35

How can I do that? I tried the abs() but it only works for int's. Is there a built in way to do so?

CGFloat flo = -123;
abs(flo)

this returns 0

  • 2
    Standard 'abs' function works great In Swift 4 – dengApro May 3 '18 at 2:24
71

Use fabs()

CGFloat f = -123.4f;
CGFloat g = fabs(f);

CGFloat is defined as a double on 64-bit machines, and float on 32-bit machines. If you are targeting both 64 and 32 bit than this answer gets more complicated, but is still correct.

You want to use fabs() because it works on double datatypes which are larger than float. On 32-bit, assigning the return value of fabs() (which is a double) into a CGFloat (which is a float) is ok ONLY if you are taking the absolute value of a CGFloat or float. You would potentially overflow a 32-bit CGFloat if you try to store the absolute value of a large double number. In short, 64-bit is fine, and on 32-bit don't mix and match double and CGFloat and you'll be fine.

The ABS() macro apparently can have side-effects on some compilers.

  • 1
    Correct (+1), but print the value or make an assignment. – Ramy Al Zuhouri Jan 16 '13 at 1:17
  • CGFloat is a typedef for either float or double (32/64 bit system). fabs takes a double (at least in my xcode, that's what it wants). So would this be safe then? – Johannes May 30 '14 at 13:08
  • 1
    As CGFloat could be defined as a double or a float, it's hard to say this is the right answer: fabsf expects a float as input parameter, fabs returns always a double. The usage of std::abs() or the macro ABS() should be suggested in a 32bit/64bit environment (like mobiles today). – Stefano Buora Apr 27 '15 at 12:53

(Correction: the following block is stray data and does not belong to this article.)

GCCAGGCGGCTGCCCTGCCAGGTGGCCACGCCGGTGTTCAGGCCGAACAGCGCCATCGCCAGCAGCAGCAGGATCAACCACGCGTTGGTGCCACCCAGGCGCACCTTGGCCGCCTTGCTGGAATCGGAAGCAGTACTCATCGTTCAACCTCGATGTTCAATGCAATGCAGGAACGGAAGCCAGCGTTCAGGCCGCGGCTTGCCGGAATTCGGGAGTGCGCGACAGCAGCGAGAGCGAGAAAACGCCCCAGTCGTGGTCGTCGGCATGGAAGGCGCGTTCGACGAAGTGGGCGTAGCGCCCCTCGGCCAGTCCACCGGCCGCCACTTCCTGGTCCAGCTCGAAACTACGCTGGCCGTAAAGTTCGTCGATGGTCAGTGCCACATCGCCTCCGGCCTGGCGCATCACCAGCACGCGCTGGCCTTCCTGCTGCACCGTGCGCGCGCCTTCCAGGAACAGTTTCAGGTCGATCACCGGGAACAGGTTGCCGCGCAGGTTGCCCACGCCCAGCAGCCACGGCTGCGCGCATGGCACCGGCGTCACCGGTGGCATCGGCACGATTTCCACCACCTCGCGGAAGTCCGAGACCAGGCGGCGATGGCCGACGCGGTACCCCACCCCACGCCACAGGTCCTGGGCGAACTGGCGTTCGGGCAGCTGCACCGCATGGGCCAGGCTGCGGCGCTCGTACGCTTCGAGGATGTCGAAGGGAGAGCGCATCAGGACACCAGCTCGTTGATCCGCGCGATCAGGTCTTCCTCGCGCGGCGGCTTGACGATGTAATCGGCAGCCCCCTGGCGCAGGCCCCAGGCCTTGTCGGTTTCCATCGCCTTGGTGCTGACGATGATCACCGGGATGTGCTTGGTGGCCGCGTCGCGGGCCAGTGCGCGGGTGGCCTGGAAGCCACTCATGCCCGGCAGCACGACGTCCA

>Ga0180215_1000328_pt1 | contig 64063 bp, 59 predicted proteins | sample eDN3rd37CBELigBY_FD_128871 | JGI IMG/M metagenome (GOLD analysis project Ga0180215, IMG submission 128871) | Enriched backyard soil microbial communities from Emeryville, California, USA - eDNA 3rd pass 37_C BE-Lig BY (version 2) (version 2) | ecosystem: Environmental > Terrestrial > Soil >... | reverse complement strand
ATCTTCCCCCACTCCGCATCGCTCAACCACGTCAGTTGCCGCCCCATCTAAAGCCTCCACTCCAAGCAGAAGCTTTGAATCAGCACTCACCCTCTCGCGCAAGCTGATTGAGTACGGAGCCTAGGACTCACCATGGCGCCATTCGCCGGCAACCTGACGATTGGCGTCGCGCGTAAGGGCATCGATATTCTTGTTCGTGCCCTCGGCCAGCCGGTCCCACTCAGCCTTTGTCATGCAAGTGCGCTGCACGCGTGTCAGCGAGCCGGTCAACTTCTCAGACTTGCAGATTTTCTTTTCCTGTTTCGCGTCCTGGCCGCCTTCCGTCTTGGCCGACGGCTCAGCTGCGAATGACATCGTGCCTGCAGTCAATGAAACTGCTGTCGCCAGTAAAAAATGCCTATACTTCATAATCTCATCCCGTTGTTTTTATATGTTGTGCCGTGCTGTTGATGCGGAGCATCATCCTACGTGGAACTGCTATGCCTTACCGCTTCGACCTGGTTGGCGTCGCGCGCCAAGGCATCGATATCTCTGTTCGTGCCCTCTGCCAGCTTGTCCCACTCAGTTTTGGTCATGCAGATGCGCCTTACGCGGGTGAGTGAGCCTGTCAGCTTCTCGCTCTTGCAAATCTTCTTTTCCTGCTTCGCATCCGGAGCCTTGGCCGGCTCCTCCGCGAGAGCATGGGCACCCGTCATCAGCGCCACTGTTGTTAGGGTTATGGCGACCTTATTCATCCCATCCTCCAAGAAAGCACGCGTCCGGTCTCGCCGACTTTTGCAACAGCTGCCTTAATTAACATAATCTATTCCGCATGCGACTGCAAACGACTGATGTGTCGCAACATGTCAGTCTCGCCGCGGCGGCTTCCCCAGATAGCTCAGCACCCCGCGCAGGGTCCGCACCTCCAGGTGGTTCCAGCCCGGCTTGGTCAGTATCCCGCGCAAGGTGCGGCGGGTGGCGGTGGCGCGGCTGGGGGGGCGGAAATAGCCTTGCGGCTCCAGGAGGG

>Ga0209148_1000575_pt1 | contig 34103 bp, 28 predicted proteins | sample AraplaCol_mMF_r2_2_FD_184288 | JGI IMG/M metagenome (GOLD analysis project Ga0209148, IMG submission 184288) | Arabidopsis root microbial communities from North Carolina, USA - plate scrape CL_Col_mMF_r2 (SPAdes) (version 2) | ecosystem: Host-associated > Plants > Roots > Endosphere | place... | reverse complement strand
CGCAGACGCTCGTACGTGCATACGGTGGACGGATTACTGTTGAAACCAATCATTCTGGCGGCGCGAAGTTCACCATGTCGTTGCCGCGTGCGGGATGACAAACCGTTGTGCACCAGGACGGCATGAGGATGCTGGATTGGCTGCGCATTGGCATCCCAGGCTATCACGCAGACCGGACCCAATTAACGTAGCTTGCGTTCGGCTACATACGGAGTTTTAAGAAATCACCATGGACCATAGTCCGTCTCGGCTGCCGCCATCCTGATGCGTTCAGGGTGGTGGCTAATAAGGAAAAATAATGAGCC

• 1
    This is no longer correct as of 64 bit iOS, you get a SEMANTIC ISSUE WARNING: Absolute value function 'fabsf' given an argument of type 'CGFloat' (aka 'double') but has parameter of type 'float' which may cause truncation of value – Warren P Jun 14 '15 at 0:21
  • 1
    Can you expand on your last comment about ABS() having side effects on some compilers? Which compilers? If I'm sticking to Xcode, is it completely safe? – Jeremy Wiebe Oct 28 '15 at 17:15
9

For 64/32 bit system

#if CGFLOAT_IS_DOUBLE
    CGFloat g = fabs(flo);
#else
    CGFloat g = fabsf(flo);
#endif
  • This is the best answer short of making your own macro wrapper. Other than this determine if you really do have any 32bit platform to worry about. – uchuugaka Dec 17 '14 at 1:48
  • This is exactly what the predefined macro ABS is for as Skela said in another answer. – Niels Jun 4 '15 at 12:50
8

I normally just use the ABS macro, as far as I can tell, it works regardless of which system you're on or which primitive you're using.

CGFloat x = -1.1;
double y = -2.1;
NSInteger z = -5;

x = ABS(x);
y = ABS(y);
z = ABS(z);
5

Small addition:

CGFloat g = fabs(f);

This will result in a casting warning, because fabs() returns a double value. To get a float value back, you need to use fabsf().

CGFloat g = fabsf(f);

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